Primarily, the ICO protects the privacy of individuals by ensuring that no personal data are exchanged without the subject(s)'s permission. However, when data is viewed in physical or digital form as anything from a graphic map, or photograph, or video, or text, privacy becomes a minefield. The ICO disclosure guidance document several times refers to redaction as a potential data protection mechanism but also alerts redactors of potential tripwires.
Beware Recoverable Redacted Information
Not all redaction software is created equal, and redacted information sometimes isn't as reliable as it seems. Recent humiliating redaction errors include a U.S. legal example when the former campaign chairman Paul Manafort's attorneys failed to properly redact pleadings they submitted in federal court.
A quick copy-and-paste of redacted information contained in a PDF document has revealed the redacted information. In this case, redaction failures revealed details of the connections between Manafort and his former Russian business partner, Konstantin Kilimnik, whom the FBI believed to have active ties to Russian intelligence.
So look out; redaction must always mean unrecoverable. Easy copy-and-paste revealed a text that looked safely censored! That is why you have to find our tools for automatic video redaction.
In most disclosure cases, the ICO suggests different practices to anonymize data, and cites full redaction as a viable solution, with a strong emphasis, of course, on the essence of 'complete.'
Extended definitions of document
A document is regarded to be "a piece of written, printed, or electronic content that contains information or evidence or acts as an official record." Furthermore, for our purposes, we should be aware that a document could be a video, photograph, audio recording, or object such as a car number plate in the context of data privacy.
Redaction can provide the mechanism to protect sensitive information or privacy in each case. In the case of static objects, redaction takes the form of masking. In the case of interactive objects, such as video, all but the subject(s) of interest must be wholly obscured or omitted before the content can be transmitted lawfully to comply with the privacy regulations.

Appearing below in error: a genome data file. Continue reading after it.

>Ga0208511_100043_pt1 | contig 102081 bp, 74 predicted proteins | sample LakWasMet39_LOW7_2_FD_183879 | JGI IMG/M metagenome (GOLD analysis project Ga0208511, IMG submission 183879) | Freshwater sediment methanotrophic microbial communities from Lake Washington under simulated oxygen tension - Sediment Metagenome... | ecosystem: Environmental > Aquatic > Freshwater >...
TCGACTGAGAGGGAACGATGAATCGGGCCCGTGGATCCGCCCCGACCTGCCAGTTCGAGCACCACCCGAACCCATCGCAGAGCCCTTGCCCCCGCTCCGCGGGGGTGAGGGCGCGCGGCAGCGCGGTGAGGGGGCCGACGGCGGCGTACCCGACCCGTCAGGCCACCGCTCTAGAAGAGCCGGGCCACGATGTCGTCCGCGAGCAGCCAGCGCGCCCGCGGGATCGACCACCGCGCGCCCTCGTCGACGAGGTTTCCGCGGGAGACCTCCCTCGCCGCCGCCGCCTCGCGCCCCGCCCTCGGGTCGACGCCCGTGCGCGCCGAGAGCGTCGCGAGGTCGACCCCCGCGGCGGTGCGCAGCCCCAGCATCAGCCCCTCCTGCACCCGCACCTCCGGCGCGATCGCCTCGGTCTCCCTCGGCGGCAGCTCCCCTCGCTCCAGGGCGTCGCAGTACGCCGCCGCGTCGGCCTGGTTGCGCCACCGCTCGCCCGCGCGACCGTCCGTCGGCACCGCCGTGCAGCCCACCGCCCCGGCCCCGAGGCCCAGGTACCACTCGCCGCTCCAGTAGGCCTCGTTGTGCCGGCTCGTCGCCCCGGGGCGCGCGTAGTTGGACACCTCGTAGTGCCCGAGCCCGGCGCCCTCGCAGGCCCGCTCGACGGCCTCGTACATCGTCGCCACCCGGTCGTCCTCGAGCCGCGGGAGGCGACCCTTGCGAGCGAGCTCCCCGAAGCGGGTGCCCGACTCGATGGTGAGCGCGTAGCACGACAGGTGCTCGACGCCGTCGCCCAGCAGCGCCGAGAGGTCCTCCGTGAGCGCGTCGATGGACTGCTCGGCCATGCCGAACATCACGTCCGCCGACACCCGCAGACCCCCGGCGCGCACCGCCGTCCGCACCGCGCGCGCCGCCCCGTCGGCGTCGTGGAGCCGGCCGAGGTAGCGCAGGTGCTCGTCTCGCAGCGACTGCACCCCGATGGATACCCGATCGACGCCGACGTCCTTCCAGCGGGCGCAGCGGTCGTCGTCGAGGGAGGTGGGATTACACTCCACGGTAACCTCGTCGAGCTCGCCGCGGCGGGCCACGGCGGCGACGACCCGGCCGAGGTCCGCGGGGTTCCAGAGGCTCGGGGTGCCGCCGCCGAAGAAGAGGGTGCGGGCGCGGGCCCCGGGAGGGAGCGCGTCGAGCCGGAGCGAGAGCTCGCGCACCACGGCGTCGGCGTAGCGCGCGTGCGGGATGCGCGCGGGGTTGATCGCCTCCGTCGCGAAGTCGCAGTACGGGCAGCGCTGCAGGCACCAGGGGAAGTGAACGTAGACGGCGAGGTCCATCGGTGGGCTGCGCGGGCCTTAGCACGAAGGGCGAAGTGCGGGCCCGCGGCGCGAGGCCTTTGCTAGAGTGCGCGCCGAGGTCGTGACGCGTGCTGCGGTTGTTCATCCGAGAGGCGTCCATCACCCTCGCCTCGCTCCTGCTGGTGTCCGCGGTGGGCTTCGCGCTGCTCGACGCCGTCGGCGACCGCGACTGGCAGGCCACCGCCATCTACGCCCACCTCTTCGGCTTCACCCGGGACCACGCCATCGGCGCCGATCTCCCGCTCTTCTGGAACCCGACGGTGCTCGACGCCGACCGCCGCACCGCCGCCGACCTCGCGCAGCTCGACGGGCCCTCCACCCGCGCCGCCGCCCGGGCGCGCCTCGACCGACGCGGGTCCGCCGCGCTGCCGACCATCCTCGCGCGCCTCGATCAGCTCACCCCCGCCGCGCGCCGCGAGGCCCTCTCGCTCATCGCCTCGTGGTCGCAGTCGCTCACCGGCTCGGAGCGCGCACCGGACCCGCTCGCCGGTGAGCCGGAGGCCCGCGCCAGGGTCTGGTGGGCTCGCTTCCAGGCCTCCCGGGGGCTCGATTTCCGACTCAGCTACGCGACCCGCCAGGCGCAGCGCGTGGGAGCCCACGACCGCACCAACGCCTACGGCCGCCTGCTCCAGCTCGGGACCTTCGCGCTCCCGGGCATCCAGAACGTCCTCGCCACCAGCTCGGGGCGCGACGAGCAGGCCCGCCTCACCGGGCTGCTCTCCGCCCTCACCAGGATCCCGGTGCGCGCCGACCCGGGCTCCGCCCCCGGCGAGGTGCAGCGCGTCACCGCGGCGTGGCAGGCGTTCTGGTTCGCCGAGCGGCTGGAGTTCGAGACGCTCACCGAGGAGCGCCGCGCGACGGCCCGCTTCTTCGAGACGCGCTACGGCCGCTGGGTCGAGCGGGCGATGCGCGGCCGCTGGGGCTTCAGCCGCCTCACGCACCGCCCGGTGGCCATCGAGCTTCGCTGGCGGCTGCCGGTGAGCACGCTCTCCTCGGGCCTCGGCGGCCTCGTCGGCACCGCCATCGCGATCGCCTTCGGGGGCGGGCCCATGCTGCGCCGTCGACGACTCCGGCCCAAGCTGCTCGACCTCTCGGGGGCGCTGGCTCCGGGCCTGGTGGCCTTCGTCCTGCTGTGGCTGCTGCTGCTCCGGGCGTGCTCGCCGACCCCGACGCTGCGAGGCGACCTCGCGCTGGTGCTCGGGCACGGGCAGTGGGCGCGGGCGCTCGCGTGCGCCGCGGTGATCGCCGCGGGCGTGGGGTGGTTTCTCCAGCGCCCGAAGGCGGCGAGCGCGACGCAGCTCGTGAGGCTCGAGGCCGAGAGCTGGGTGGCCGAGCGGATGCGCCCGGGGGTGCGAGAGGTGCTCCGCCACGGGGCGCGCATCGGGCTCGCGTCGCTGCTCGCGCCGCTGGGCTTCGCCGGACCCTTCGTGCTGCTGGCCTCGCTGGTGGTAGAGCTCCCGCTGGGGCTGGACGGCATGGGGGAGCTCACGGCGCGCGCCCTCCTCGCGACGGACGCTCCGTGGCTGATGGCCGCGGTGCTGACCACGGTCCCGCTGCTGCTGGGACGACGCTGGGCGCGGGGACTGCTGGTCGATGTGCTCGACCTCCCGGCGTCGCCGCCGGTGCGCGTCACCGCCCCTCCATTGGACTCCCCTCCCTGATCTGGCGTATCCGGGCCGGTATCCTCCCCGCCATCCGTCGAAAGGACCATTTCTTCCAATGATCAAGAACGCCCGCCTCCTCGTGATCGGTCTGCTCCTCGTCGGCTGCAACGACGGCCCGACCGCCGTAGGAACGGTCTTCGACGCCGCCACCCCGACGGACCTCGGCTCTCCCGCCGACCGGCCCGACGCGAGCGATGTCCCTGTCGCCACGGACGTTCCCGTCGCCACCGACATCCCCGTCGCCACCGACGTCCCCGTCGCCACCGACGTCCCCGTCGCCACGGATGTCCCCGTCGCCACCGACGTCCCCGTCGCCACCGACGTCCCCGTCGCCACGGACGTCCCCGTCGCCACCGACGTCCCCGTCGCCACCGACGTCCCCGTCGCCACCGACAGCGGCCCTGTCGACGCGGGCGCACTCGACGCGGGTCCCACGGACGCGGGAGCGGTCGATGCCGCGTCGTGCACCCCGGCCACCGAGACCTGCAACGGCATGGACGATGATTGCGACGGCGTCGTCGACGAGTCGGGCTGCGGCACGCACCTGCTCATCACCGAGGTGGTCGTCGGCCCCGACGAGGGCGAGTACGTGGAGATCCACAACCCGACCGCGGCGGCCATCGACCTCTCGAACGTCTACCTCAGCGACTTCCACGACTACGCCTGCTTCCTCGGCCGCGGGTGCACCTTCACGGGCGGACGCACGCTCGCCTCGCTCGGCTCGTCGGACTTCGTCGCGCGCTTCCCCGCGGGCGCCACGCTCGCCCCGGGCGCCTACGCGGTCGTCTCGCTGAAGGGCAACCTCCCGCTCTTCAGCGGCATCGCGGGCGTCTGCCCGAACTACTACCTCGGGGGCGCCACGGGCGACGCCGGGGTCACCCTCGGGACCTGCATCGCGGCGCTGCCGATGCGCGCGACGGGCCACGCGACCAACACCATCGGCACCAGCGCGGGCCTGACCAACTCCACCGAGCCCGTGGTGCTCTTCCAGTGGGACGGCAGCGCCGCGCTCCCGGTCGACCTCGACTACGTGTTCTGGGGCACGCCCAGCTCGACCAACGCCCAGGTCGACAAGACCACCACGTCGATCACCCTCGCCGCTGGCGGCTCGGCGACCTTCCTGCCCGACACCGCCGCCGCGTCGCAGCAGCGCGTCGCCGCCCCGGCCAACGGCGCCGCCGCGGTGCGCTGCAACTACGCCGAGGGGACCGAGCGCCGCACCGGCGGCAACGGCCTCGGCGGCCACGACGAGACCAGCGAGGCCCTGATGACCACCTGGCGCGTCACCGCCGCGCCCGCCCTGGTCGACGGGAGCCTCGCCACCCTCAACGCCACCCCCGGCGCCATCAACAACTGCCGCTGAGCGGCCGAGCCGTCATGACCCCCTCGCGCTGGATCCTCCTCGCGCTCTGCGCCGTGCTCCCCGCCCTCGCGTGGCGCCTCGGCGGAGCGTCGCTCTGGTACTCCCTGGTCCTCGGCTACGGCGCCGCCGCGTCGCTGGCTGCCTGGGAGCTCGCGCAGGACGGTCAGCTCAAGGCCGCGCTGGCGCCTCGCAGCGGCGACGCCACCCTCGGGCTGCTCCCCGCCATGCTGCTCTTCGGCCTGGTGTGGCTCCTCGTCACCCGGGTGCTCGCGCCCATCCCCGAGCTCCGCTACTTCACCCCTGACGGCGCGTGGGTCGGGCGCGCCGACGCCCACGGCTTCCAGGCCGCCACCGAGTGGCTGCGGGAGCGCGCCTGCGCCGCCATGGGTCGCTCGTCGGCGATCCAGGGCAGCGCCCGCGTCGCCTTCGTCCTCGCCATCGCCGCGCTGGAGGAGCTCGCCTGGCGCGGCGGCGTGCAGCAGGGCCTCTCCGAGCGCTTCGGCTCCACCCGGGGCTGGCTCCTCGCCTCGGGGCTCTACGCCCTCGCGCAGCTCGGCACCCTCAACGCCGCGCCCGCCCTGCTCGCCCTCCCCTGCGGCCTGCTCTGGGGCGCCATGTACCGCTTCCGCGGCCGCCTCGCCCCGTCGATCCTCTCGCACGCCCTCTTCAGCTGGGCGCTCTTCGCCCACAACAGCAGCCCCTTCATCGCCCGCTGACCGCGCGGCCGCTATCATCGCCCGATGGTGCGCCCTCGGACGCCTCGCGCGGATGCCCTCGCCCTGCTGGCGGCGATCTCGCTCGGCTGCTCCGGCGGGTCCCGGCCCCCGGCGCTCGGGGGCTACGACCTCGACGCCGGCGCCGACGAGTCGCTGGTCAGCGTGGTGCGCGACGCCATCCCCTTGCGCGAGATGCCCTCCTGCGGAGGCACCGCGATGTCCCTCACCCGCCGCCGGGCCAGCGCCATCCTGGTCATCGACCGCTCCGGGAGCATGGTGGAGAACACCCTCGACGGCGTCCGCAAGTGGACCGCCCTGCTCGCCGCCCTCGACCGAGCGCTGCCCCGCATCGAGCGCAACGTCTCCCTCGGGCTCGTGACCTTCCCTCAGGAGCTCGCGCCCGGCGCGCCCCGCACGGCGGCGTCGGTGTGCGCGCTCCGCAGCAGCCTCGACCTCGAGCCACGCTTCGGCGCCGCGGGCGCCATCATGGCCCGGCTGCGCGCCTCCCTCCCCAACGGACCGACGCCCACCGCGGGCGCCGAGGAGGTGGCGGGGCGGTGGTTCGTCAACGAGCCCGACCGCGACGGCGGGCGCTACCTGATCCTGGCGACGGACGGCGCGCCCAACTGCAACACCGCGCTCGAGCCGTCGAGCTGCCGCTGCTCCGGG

There are software and systems available to enable organizations to carry out in-house video redaction. For example, CaseGuard Studio is a leading, fast, and reliable video redaction solution that was launched to help organizations manage their CCTV video FOIA requests and GDPR compliance.
Policies and Penalties
It is strongly recommended that companies have access policies in place for standard business documents owned by departments such as accounting, HR, development, and customer services. Most personnel will have unique access privileges, such as' read-only' or' write,' or access rights limited by the type of department or document; or partial access, such as a view of redacted content.
Multiple states have adopted similar privacy laws to protect consumers in their states after the California Consumer Privacy Act passed in 2018. Since GDPR became law in May 2018 and following the pioneering Consumer Protection and Privacy Act of California (CCPA), the first comprehensive consumer privacy law passed in the United States came into force in January of 2020, companies have to consider very carefully how they manage external requests for documents. These may take the form of a police request for information or staff or members of the public's subject access request or requests under the Freedom of Information Act (FOIA). It is illegal to share information before deleting or redacting personal data.
Document redaction in the digital age is becoming more difficult than it should be. So, why do so many people get it that wrong? The first question to ask, and perhaps most obvious, is, "do you have redaction software in your organization?" If the answer is no, then you need to get robust software such as CaseGuard studio. The same is true of metadata management software. Businesses cannot afford to expose themselves and their clients to unnecessary risk. Once you have redaction software, the next question to ask is, "how does it handle different file types?"
The ICO reported 75 cases of ' failure to redact ' in the final quarter of 2019. The ICO reiterates on its monitoring page of patterns the additional measures to be taken to stay safe include:
- Consider metadata when redacting information;
- Verify that all redacted data are not reversible before release.
GDPR fines are high, up to 4 percent of company turnover. Therefore redaction is not a problem that can be ignored. This consistent reference to redaction loopholes should alert potential solution purchasers to seek solution providers with robust and irreversible redaction software.